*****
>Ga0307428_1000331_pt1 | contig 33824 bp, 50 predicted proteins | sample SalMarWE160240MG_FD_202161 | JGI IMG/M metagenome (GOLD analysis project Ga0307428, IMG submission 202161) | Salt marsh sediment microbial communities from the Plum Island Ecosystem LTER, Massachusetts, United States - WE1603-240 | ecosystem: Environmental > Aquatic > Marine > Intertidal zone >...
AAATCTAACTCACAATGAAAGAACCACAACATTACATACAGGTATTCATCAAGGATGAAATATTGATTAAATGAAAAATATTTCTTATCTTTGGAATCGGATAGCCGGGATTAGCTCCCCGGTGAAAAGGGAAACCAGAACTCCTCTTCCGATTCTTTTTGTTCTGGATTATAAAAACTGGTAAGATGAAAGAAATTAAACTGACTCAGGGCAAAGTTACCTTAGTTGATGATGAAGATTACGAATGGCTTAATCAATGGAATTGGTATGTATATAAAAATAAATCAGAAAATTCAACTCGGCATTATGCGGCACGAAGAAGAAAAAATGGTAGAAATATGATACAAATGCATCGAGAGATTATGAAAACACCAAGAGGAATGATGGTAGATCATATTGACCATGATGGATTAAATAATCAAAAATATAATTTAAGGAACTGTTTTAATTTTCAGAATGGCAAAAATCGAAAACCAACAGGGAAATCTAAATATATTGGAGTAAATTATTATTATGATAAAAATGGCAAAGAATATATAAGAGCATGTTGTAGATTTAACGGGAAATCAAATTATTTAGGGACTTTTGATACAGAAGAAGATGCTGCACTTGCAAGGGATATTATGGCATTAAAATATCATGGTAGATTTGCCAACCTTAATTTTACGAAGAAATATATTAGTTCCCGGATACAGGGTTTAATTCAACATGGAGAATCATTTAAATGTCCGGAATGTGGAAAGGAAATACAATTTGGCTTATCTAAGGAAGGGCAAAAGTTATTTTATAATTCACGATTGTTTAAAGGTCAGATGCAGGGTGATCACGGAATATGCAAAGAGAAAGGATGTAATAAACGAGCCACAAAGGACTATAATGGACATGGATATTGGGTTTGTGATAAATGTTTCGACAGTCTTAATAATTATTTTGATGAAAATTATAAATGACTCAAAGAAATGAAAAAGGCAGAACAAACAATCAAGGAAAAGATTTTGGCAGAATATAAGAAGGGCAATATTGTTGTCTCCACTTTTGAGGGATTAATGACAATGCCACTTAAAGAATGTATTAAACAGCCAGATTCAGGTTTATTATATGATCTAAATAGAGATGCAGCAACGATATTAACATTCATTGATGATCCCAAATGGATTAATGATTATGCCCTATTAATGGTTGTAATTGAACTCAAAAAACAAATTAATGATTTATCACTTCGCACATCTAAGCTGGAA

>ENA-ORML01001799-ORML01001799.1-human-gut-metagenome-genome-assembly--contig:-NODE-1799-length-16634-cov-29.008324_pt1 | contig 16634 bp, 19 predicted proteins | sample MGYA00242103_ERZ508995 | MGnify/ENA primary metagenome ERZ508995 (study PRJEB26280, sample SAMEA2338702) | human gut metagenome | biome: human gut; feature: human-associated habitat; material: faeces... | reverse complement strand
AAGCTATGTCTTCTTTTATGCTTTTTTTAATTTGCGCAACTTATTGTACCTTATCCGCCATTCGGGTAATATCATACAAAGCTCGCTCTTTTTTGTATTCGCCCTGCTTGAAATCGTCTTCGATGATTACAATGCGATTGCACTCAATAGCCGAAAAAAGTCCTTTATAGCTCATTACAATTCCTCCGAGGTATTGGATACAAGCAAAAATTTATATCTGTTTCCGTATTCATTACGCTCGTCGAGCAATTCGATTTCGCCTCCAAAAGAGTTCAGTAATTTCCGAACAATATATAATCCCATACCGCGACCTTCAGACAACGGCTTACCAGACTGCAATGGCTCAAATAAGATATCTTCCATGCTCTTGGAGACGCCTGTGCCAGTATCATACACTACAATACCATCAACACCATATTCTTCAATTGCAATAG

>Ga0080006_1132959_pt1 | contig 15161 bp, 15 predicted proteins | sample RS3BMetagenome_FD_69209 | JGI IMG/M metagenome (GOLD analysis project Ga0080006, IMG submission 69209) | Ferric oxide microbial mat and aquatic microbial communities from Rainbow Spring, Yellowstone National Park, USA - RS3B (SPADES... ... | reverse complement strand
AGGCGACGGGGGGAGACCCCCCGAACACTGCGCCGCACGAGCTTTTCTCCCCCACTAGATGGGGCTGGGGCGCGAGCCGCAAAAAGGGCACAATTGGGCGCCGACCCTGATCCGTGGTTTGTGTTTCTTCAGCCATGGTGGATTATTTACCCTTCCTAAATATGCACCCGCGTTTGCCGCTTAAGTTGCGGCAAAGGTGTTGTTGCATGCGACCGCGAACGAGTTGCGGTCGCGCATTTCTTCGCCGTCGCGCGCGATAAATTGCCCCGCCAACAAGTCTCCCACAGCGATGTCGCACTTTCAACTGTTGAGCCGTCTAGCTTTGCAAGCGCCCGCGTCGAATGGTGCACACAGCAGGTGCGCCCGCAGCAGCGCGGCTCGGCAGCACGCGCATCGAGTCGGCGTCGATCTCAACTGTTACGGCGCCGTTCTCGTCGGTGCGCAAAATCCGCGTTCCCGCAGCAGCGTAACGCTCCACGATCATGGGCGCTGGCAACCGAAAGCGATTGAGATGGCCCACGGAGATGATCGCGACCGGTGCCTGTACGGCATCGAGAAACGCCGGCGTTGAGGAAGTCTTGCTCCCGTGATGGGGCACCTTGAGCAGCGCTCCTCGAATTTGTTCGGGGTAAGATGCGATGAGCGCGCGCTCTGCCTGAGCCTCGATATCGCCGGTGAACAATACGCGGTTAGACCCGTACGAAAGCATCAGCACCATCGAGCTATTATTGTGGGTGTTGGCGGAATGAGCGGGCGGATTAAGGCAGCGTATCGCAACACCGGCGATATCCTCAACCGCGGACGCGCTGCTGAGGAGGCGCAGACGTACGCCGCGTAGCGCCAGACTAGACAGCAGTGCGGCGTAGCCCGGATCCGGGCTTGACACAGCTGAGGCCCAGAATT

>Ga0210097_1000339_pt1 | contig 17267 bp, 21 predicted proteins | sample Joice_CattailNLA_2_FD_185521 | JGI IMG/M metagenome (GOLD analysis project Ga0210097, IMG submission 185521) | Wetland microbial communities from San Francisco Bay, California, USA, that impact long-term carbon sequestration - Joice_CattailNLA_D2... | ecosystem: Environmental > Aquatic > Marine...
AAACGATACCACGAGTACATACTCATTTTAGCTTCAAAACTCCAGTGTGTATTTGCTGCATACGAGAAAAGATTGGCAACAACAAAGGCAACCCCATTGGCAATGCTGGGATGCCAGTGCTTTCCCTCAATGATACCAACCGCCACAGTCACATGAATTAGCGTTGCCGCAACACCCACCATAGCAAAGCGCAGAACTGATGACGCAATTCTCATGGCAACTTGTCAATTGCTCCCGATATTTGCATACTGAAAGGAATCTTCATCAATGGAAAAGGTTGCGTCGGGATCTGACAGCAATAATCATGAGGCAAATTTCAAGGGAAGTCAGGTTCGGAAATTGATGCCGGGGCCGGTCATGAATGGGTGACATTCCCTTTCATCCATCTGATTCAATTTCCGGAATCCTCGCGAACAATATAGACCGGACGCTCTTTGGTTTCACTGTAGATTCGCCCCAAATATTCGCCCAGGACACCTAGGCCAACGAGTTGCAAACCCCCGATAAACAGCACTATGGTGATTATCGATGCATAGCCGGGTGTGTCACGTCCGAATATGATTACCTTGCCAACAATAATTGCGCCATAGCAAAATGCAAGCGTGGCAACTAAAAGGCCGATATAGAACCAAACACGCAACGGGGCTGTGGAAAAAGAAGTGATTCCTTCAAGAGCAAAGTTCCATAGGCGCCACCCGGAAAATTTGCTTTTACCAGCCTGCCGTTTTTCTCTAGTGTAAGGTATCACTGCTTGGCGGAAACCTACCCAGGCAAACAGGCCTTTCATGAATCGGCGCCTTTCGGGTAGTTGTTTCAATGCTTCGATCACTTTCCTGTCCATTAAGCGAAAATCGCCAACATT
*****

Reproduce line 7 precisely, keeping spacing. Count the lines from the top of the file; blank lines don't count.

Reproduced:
>Ga0210097_1000339_pt1 | contig 17267 bp, 21 predicted proteins | sample Joice_CattailNLA_2_FD_185521 | JGI IMG/M metagenome (GOLD analysis project Ga0210097, IMG submission 185521) | Wetland microbial communities from San Francisco Bay, California, USA, that impact long-term carbon sequestration - Joice_CattailNLA_D2... | ecosystem: Environmental > Aquatic > Marine...